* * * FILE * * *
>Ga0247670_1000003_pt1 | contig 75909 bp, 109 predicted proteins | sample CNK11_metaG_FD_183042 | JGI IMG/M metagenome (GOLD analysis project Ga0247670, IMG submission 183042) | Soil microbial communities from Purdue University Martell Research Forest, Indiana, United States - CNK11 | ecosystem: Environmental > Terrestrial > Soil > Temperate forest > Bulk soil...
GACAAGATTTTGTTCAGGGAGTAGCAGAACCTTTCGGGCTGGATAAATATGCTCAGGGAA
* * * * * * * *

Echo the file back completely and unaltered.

>Ga0247670_1000003_pt1 | contig 75909 bp, 109 predicted proteins | sample CNK11_metaG_FD_183042 | JGI IMG/M metagenome (GOLD analysis project Ga0247670, IMG submission 183042) | Soil microbial communities from Purdue University Martell Research Forest, Indiana, United States - CNK11 | ecosystem: Environmental > Terrestrial > Soil > Temperate forest > Bulk soil...
GACAAGATTTTGTTCAGGGAGTAGCAGAACCTTTCGGGCTGGATAAATATGCTCAGGGAA